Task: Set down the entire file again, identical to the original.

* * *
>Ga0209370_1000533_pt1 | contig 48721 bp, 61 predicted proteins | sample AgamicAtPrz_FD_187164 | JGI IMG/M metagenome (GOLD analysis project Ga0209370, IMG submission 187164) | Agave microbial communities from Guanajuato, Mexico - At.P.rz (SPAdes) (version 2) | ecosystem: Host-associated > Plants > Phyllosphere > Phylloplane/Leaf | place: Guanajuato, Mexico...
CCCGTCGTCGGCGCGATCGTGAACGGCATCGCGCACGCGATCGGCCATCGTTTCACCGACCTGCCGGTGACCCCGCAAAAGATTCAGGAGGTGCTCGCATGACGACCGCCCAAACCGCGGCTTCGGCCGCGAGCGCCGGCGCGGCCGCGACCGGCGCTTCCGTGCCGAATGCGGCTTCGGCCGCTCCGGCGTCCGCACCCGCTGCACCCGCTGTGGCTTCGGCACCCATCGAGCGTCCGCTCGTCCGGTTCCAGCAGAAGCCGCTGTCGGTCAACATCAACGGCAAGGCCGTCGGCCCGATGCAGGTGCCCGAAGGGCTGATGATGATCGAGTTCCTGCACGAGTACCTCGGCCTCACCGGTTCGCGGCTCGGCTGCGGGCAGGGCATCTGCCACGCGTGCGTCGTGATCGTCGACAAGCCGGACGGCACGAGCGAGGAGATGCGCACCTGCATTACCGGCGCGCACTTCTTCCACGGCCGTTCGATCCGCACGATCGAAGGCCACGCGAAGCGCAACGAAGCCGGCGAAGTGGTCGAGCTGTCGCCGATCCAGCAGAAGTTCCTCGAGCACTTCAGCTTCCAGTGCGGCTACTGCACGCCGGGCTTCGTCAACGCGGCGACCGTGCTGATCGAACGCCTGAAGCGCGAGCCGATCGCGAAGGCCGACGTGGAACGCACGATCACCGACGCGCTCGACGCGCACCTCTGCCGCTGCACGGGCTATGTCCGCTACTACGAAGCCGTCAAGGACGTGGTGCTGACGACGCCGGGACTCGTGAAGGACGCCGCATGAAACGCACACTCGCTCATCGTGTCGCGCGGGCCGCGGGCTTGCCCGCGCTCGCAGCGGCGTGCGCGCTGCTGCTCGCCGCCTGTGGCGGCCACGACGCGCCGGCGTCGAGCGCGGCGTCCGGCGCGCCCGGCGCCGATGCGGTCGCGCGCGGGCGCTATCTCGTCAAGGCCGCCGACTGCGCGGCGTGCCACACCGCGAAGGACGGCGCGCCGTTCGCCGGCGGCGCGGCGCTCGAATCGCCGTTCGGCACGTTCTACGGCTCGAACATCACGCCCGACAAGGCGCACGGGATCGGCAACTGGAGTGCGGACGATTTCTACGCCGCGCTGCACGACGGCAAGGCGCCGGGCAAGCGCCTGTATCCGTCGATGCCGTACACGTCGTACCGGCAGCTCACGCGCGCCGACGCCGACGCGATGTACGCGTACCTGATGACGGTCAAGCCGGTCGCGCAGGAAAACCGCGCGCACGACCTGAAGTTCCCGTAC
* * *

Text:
>Ga0209370_1000533_pt1 | contig 48721 bp, 61 predicted proteins | sample AgamicAtPrz_FD_187164 | JGI IMG/M metagenome (GOLD analysis project Ga0209370, IMG submission 187164) | Agave microbial communities from Guanajuato, Mexico - At.P.rz (SPAdes) (version 2) | ecosystem: Host-associated > Plants > Phyllosphere > Phylloplane/Leaf | place: Guanajuato, Mexico...
CCCGTCGTCGGCGCGATCGTGAACGGCATCGCGCACGCGATCGGCCATCGTTTCACCGACCTGCCGGTGACCCCGCAAAAGATTCAGGAGGTGCTCGCATGACGACCGCCCAAACCGCGGCTTCGGCCGCGAGCGCCGGCGCGGCCGCGACCGGCGCTTCCGTGCCGAATGCGGCTTCGGCCGCTCCGGCGTCCGCACCCGCTGCACCCGCTGTGGCTTCGGCACCCATCGAGCGTCCGCTCGTCCGGTTCCAGCAGAAGCCGCTGTCGGTCAACATCAACGGCAAGGCCGTCGGCCCGATGCAGGTGCCCGAAGGGCTGATGATGATCGAGTTCCTGCACGAGTACCTCGGCCTCACCGGTTCGCGGCTCGGCTGCGGGCAGGGCATCTGCCACGCGTGCGTCGTGATCGTCGACAAGCCGGACGGCACGAGCGAGGAGATGCGCACCTGCATTACCGGCGCGCACTTCTTCCACGGCCGTTCGATCCGCACGATCGAAGGCCACGCGAAGCGCAACGAAGCCGGCGAAGTGGTCGAGCTGTCGCCGATCCAGCAGAAGTTCCTCGAGCACTTCAGCTTCCAGTGCGGCTACTGCACGCCGGGCTTCGTCAACGCGGCGACCGTGCTGATCGAACGCCTGAAGCGCGAGCCGATCGCGAAGGCCGACGTGGAACGCACGATCACCGACGCGCTCGACGCGCACCTCTGCCGCTGCACGGGCTATGTCCGCTACTACGAAGCCGTCAAGGACGTGGTGCTGACGACGCCGGGACTCGTGAAGGACGCCGCATGAAACGCACACTCGCTCATCGTGTCGCGCGGGCCGCGGGCTTGCCCGCGCTCGCAGCGGCGTGCGCGCTGCTGCTCGCCGCCTGTGGCGGCCACGACGCGCCGGCGTCGAGCGCGGCGTCCGGCGCGCCCGGCGCCGATGCGGTCGCGCGCGGGCGCTATCTCGTCAAGGCCGCCGACTGCGCGGCGTGCCACACCGCGAAGGACGGCGCGCCGTTCGCCGGCGGCGCGGCGCTCGAATCGCCGTTCGGCACGTTCTACGGCTCGAACATCACGCCCGACAAGGCGCACGGGATCGGCAACTGGAGTGCGGACGATTTCTACGCCGCGCTGCACGACGGCAAGGCGCCGGGCAAGCGCCTGTATCCGTCGATGCCGTACACGTCGTACCGGCAGCTCACGCGCGCCGACGCCGACGCGATGTACGCGTACCTGATGACGGTCAAGCCGGTCGCGCAGGAAAACCGCGCGCACGACCTGAAGTTCCCGTAC